Regardless of how hard you try, the sales process is always going to vary based on the people involved, what you're selling and even the time of year. Really effective sales people have a process in place to help them understand what works, and what needs adjustment. Here's what it looks like, and how you can learn to use it too.
When you're an entrepreneur or individual practitioner, there are some things than can really prevent you achieving real sales confidence and consistent success. For example:-
Focus: You don't sell all day every day, but depending on the prospects you're selling to, you might be competing with sales professionals or business development executives who do. You have to be really on top of your game to outperform them, and while you absolutely can, it's going to require commitment, creativity and consistency.
Process: There are aspects being an entrepreneur that have to be opportunistic. This is great to begin with, but it can kill your effectiveness as you scale your business. It's very easy to forget important aspects of the sales process and just run with what's there, and then you get busy chasing poorly qualified opportunities, and spend more time selling, with diminishing results.
Data: If you don't have a checkpoint in place that enable you to compare your performance, identify areas of improvement and make changes to your process, these problems can snowball and really hurt you.
Solitude: As an entrepreneur, you're part of a small team, or maybe even a team of one. After a while, if your sales process isn't delivering, your lack of results will likely put you into a real funk about selling. Without someone to discuss this with, and no clear plan for change, you can lose your confidence and start 'coping' instead of 'excelling'.
So what can you do about this?
Most forward thinking sales organisations have a process in place that really helps them drive continuous improvement in their sales process. It's called a Structured Deal Review, and while they can be very lengthly and complicated, they don't have to be. Having a consistent and recurring deal review process in place, with someone who you trust, is essential, and can quickly deliver some great results.
Here's why it works:
Perspective: When you're immersed in developing an opportunity and closing a deal with a customer, you can lost sight of what really matters, and get a real case of 'Deal Lock'. This happens when you become obsessed with a particular deal, either because it really big, it's with a client you'd love to work with, or the 'competition' is someone you really want to win business from. Maybe a previous employer or a company you just don't think can deliver value as well as you can. As a result, you get over invested in 'the deal', and you can just see the sunk cost, it's too hard to walk away from! The longer you stay at it, the worse it's going to get. Reviewing it with a trusted third party, who's going to have a more clinical perspective, can be the most effective way to resolve this problem. A conversation with them can help you see a bigger picture, enabling you to shift your approach, and preserve your sanity!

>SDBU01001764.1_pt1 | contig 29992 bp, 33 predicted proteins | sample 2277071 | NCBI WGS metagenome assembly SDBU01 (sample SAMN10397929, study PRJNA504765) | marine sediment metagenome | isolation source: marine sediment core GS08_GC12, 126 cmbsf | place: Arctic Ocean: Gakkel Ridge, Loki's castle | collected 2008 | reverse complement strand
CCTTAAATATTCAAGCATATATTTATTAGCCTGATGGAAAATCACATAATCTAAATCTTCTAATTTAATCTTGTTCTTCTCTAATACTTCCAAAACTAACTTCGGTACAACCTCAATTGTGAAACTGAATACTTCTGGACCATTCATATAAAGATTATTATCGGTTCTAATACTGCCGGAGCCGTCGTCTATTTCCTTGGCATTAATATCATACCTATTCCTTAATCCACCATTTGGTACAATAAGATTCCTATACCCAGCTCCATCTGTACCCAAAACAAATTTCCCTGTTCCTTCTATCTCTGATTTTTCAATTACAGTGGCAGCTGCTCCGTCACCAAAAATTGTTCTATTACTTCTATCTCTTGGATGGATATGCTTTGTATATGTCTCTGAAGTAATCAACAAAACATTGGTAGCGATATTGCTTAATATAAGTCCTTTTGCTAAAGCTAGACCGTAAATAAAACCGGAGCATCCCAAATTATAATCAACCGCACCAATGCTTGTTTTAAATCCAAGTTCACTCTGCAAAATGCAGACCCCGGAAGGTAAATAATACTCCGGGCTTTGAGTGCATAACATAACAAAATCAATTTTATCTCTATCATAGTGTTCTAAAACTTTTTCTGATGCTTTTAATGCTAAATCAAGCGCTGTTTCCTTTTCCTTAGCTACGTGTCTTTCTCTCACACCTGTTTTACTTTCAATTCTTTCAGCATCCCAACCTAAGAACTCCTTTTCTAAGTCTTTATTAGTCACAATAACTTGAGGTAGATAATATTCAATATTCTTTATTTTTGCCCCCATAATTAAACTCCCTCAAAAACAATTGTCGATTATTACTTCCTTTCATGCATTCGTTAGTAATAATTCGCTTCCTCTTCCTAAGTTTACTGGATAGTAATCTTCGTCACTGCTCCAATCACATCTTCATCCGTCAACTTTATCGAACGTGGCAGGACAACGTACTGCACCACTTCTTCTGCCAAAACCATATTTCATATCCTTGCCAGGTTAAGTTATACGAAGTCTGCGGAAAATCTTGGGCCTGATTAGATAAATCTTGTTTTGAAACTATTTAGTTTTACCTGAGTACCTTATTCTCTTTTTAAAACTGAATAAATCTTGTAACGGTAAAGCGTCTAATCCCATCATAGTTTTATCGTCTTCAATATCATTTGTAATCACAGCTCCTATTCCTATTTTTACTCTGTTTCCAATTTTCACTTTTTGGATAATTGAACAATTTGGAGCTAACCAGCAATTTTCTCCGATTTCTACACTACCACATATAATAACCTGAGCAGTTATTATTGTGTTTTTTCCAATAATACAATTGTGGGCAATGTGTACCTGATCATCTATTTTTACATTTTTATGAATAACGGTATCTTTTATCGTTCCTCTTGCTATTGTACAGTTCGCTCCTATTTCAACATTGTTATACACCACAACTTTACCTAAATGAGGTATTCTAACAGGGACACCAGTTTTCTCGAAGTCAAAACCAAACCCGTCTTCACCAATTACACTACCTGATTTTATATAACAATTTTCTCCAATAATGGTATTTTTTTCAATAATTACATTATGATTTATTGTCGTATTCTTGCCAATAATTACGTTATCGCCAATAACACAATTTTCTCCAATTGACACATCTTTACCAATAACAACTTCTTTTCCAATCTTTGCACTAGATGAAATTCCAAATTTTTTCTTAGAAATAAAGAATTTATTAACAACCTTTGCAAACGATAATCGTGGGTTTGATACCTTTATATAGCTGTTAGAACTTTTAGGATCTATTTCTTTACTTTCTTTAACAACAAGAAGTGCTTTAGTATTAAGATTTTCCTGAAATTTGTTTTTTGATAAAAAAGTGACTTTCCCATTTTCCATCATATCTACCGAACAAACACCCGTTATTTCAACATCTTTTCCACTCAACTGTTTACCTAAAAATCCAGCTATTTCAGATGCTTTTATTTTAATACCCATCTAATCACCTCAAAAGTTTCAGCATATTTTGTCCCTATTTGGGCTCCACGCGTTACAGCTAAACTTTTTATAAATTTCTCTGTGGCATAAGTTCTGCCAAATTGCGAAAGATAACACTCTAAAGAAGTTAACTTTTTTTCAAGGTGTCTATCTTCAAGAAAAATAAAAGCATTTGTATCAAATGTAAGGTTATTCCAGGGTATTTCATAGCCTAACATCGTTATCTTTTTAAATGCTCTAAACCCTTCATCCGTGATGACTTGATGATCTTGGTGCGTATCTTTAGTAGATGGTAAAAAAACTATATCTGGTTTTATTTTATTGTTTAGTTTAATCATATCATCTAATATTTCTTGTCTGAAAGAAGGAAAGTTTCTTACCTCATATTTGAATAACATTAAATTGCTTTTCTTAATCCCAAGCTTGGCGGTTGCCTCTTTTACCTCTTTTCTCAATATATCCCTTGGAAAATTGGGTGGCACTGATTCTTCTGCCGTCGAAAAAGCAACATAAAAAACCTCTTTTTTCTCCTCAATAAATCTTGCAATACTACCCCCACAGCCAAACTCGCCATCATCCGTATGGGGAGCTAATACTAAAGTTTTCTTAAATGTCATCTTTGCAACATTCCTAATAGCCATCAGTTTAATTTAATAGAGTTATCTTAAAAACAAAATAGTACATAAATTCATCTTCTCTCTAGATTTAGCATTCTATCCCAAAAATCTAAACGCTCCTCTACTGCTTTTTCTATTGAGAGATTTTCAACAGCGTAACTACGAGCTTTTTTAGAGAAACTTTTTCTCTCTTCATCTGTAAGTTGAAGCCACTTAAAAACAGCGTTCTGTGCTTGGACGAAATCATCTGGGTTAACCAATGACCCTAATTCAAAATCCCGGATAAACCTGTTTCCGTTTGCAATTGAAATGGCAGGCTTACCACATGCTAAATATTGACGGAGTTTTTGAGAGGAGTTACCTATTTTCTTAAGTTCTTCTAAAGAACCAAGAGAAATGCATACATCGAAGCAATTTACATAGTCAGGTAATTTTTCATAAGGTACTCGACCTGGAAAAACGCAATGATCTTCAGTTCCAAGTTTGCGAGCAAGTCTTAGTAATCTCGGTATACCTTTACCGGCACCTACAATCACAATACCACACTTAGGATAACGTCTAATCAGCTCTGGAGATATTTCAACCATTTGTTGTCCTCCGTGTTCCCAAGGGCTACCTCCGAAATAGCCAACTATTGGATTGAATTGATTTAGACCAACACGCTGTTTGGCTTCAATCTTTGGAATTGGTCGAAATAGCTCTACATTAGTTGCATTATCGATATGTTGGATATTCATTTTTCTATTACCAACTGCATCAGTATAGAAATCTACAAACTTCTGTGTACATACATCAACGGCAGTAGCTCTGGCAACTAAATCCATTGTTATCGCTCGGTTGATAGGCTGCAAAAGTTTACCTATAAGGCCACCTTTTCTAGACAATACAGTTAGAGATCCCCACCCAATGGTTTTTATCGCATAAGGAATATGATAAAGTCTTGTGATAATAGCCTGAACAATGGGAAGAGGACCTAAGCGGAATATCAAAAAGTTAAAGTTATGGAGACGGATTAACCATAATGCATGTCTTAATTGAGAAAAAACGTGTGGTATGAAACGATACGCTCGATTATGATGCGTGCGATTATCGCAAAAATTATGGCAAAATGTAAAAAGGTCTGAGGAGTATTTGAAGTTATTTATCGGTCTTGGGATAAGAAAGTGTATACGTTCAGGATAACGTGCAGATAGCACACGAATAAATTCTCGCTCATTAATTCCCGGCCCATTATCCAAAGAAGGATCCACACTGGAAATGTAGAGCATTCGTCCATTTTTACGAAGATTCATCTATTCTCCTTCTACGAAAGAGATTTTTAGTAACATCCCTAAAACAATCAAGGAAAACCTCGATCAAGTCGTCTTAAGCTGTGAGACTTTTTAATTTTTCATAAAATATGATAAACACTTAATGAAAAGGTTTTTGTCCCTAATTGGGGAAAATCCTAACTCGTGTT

Structure: For a deal review process to work well, it's got to have a cadence, be reliably executed and a have a 'review process' of its own. This means you can ask some key questions like 'How is this time different from last?' 'What's changed?', 'What skills have I really focused on and where can I improve?' An effective deal review process will be documented consistently (and easily!) so you can go back and review your progress from time to time, and you know you're building a solid skill foundation. It's not anecdotal 'mansplaining' full of 'what you need to do is...' type of advice, but it's a conversation that helps YOU understand and learn, and enables YOU identify and embark on appropriate action steps. Additionally, it will really help you teach the necessary skills to others when and if you choose to take that step.
Community: Ideally, when you've developed your skill and you've had a number of deal reviews with the same person, you can start introducing new participants. Maybe a customer you really trust, or another entrepreneur or a business advisor who deals in the same market. This is a fantastic way of expanding your community, and positions you as a thought leader in domains outside of your area of professional practice. Selling is really a natural process, we all do it to differing levels at various stages of our lives, and entrepreneurial success can have a lot to do with giving yourself permission to be excellent. This might sound a bit crazy, but confidence in the actual process OF selling has way more impact on our results than we give it credit for.
In summary, don't just assume that your sales skills are fine, but rather assume they're not, and be completely confident that you can always improve. This is a real 'Day 1' mindset that will serve you exceptionally well, and by following even a little bit of a structured review process, you'll start mastering 'Sales KaiZen' and even enjoying it!
Here's the 'How to':
Download a deal review process worksheet here.
I ❤️ sales, and I enjoy helping other people improve their sales performance, so if you have any questions, get in touch!